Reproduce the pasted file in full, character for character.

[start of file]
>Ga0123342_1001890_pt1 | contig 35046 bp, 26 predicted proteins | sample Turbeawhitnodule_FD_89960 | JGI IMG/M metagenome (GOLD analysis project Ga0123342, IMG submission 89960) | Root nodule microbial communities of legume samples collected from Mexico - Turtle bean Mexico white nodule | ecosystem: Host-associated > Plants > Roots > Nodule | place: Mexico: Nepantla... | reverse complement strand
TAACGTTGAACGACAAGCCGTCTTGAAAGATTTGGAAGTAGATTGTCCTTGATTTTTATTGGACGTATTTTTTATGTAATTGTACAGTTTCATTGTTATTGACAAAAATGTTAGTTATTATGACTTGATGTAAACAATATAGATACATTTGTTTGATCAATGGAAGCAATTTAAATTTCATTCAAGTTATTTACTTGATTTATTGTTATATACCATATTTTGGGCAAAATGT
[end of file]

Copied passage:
>Ga0123342_1001890_pt1 | contig 35046 bp, 26 predicted proteins | sample Turbeawhitnodule_FD_89960 | JGI IMG/M metagenome (GOLD analysis project Ga0123342, IMG submission 89960) | Root nodule microbial communities of legume samples collected from Mexico - Turtle bean Mexico white nodule | ecosystem: Host-associated > Plants > Roots > Nodule | place: Mexico: Nepantla... | reverse complement strand
TAACGTTGAACGACAAGCCGTCTTGAAAGATTTGGAAGTAGATTGTCCTTGATTTTTATTGGACGTATTTTTTATGTAATTGTACAGTTTCATTGTTATTGACAAAAATGTTAGTTATTATGACTTGATGTAAACAATATAGATACATTTGTTTGATCAATGGAAGCAATTTAAATTTCATTCAAGTTATTTACTTGATTTATTGTTATATACCATATTTTGGGCAAAATGT